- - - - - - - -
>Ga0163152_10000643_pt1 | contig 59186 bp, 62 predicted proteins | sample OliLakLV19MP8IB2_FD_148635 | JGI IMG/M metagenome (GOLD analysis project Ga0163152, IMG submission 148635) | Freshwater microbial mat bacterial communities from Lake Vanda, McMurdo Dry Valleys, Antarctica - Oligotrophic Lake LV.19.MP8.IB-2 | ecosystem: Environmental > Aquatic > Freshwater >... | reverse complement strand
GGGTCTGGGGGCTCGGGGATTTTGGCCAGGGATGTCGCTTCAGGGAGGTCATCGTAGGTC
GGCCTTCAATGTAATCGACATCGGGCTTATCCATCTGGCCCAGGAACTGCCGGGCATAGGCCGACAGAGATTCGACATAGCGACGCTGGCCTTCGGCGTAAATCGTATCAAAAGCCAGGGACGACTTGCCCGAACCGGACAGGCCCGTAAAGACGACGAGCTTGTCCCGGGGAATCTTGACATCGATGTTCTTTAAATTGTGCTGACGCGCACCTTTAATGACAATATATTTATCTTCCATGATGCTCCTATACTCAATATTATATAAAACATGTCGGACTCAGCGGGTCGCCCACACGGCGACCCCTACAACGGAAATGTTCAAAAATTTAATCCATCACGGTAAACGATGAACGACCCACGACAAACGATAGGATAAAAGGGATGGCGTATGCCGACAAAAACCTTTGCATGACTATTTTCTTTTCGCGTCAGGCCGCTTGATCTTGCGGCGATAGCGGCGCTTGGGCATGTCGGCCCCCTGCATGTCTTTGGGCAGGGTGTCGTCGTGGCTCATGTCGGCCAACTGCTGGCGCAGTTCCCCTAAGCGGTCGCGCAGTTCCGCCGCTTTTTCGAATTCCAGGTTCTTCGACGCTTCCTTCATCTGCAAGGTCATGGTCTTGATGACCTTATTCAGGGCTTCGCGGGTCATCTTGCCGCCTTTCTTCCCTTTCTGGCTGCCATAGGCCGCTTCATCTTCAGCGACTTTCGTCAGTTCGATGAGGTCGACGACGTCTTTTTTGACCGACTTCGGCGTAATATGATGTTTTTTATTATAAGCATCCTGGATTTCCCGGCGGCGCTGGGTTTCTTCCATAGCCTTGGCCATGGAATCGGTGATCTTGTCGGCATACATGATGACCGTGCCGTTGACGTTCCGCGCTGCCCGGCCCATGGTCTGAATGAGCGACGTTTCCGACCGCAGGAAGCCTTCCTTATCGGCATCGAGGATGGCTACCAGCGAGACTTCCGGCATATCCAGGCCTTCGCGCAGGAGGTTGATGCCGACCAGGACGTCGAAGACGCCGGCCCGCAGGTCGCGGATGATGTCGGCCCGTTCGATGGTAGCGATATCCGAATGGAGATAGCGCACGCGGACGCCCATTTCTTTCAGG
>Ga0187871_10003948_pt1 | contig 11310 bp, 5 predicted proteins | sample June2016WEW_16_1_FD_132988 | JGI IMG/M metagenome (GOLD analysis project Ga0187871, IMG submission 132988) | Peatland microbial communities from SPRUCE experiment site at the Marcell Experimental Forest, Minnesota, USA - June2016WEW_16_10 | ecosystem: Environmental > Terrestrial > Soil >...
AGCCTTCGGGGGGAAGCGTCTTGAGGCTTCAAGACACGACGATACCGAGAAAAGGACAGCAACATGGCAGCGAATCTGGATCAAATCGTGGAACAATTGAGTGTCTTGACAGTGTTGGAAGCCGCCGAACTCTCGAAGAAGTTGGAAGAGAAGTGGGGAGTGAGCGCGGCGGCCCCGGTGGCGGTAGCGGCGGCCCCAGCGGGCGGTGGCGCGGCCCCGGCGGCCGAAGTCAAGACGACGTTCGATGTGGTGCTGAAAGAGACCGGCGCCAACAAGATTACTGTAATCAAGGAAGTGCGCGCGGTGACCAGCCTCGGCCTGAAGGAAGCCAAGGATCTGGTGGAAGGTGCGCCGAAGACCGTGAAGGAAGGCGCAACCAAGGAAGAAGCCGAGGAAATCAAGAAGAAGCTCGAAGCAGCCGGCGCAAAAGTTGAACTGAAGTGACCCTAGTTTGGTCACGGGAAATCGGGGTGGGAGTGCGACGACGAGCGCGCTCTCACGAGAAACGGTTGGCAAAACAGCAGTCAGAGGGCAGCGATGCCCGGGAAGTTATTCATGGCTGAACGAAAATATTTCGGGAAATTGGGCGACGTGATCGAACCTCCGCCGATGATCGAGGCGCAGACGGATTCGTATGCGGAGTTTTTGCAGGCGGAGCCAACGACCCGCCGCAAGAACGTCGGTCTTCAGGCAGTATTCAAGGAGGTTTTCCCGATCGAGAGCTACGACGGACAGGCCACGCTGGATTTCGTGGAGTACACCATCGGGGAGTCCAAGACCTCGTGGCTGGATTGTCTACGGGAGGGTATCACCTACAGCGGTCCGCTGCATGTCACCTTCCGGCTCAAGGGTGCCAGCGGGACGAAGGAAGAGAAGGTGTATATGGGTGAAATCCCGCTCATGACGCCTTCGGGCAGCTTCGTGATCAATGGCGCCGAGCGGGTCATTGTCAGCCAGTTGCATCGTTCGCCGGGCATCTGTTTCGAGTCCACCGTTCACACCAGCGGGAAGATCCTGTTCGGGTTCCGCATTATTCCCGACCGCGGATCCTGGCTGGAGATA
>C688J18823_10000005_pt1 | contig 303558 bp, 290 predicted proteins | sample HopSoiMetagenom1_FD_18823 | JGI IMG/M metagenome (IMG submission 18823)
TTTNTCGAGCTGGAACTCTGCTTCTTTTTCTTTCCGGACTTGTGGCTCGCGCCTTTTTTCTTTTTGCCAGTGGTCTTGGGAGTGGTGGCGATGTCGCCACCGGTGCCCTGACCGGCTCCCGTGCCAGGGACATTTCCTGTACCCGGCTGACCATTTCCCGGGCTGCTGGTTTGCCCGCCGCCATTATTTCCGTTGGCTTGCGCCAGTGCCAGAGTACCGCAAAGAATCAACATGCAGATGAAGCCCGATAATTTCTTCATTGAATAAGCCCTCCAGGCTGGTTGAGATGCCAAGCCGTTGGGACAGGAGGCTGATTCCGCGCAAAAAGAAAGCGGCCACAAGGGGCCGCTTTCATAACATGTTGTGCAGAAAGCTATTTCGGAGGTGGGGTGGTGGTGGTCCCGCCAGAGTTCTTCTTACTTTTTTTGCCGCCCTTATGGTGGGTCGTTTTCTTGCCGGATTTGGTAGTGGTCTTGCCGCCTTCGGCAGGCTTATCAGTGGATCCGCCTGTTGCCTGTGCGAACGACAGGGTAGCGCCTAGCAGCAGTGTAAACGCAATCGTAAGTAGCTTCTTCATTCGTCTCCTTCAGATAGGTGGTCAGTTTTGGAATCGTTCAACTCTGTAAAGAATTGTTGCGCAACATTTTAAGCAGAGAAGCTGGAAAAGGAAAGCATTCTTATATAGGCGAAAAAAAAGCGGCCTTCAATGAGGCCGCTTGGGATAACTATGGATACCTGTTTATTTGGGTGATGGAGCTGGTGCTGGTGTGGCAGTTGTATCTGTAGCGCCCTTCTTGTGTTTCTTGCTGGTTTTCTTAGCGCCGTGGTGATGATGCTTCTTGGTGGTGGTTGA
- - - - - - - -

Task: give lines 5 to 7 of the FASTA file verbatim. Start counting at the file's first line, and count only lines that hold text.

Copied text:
AGCCTTCGGGGGGAAGCGTCTTGAGGCTTCAAGACACGACGATACCGAGAAAAGGACAGCAACATGGCAGCGAATCTGGATCAAATCGTGGAACAATTGAGTGTCTTGACAGTGTTGGAAGCCGCCGAACTCTCGAAGAAGTTGGAAGAGAAGTGGGGAGTGAGCGCGGCGGCCCCGGTGGCGGTAGCGGCGGCCCCAGCGGGCGGTGGCGCGGCCCCGGCGGCCGAAGTCAAGACGACGTTCGATGTGGTGCTGAAAGAGACCGGCGCCAACAAGATTACTGTAATCAAGGAAGTGCGCGCGGTGACCAGCCTCGGCCTGAAGGAAGCCAAGGATCTGGTGGAAGGTGCGCCGAAGACCGTGAAGGAAGGCGCAACCAAGGAAGAAGCCGAGGAAATCAAGAAGAAGCTCGAAGCAGCCGGCGCAAAAGTTGAACTGAAGTGACCCTAGTTTGGTCACGGGAAATCGGGGTGGGAGTGCGACGACGAGCGCGCTCTCACGAGAAACGGTTGGCAAAACAGCAGTCAGAGGGCAGCGATGCCCGGGAAGTTATTCATGGCTGAACGAAAATATTTCGGGAAATTGGGCGACGTGATCGAACCTCCGCCGATGATCGAGGCGCAGACGGATTCGTATGCGGAGTTTTTGCAGGCGGAGCCAACGACCCGCCGCAAGAACGTCGGTCTTCAGGCAGTATTCAAGGAGGTTTTCCCGATCGAGAGCTACGACGGACAGGCCACGCTGGATTTCGTGGAGTACACCATCGGGGAGTCCAAGACCTCGTGGCTGGATTGTCTACGGGAGGGTATCACCTACAGCGGTCCGCTGCATGTCACCTTCCGGCTCAAGGGTGCCAGCGGGACGAAGGAAGAGAAGGTGTATATGGGTGAAATCCCGCTCATGACGCCTTCGGGCAGCTTCGTGATCAATGGCGCCGAGCGGGTCATTGTCAGCCAGTTGCATCGTTCGCCGGGCATCTGTTTCGAGTCCACCGTTCACACCAGCGGGAAGATCCTGTTCGGGTTCCGCATTATTCCCGACCGCGGATCCTGGCTGGAGATA
>C688J18823_10000005_pt1 | contig 303558 bp, 290 predicted proteins | sample HopSoiMetagenom1_FD_18823 | JGI IMG/M metagenome (IMG submission 18823)
TTTNTCGAGCTGGAACTCTGCTTCTTTTTCTTTCCGGACTTGTGGCTCGCGCCTTTTTTCTTTTTGCCAGTGGTCTTGGGAGTGGTGGCGATGTCGCCACCGGTGCCCTGACCGGCTCCCGTGCCAGGGACATTTCCTGTACCCGGCTGACCATTTCCCGGGCTGCTGGTTTGCCCGCCGCCATTATTTCCGTTGGCTTGCGCCAGTGCCAGAGTACCGCAAAGAATCAACATGCAGATGAAGCCCGATAATTTCTTCATTGAATAAGCCCTCCAGGCTGGTTGAGATGCCAAGCCGTTGGGACAGGAGGCTGATTCCGCGCAAAAAGAAAGCGGCCACAAGGGGCCGCTTTCATAACATGTTGTGCAGAAAGCTATTTCGGAGGTGGGGTGGTGGTGGTCCCGCCAGAGTTCTTCTTACTTTTTTTGCCGCCCTTATGGTGGGTCGTTTTCTTGCCGGATTTGGTAGTGGTCTTGCCGCCTTCGGCAGGCTTATCAGTGGATCCGCCTGTTGCCTGTGCGAACGACAGGGTAGCGCCTAGCAGCAGTGTAAACGCAATCGTAAGTAGCTTCTTCATTCGTCTCCTTCAGATAGGTGGTCAGTTTTGGAATCGTTCAACTCTGTAAAGAATTGTTGCGCAACATTTTAAGCAGAGAAGCTGGAAAAGGAAAGCATTCTTATATAGGCGAAAAAAAAGCGGCCTTCAATGAGGCCGCTTGGGATAACTATGGATACCTGTTTATTTGGGTGATGGAGCTGGTGCTGGTGTGGCAGTTGTATCTGTAGCGCCCTTCTTGTGTTTCTTGCTGGTTTTCTTAGCGCCGTGGTGATGATGCTTCTTGGTGGTGGTTGA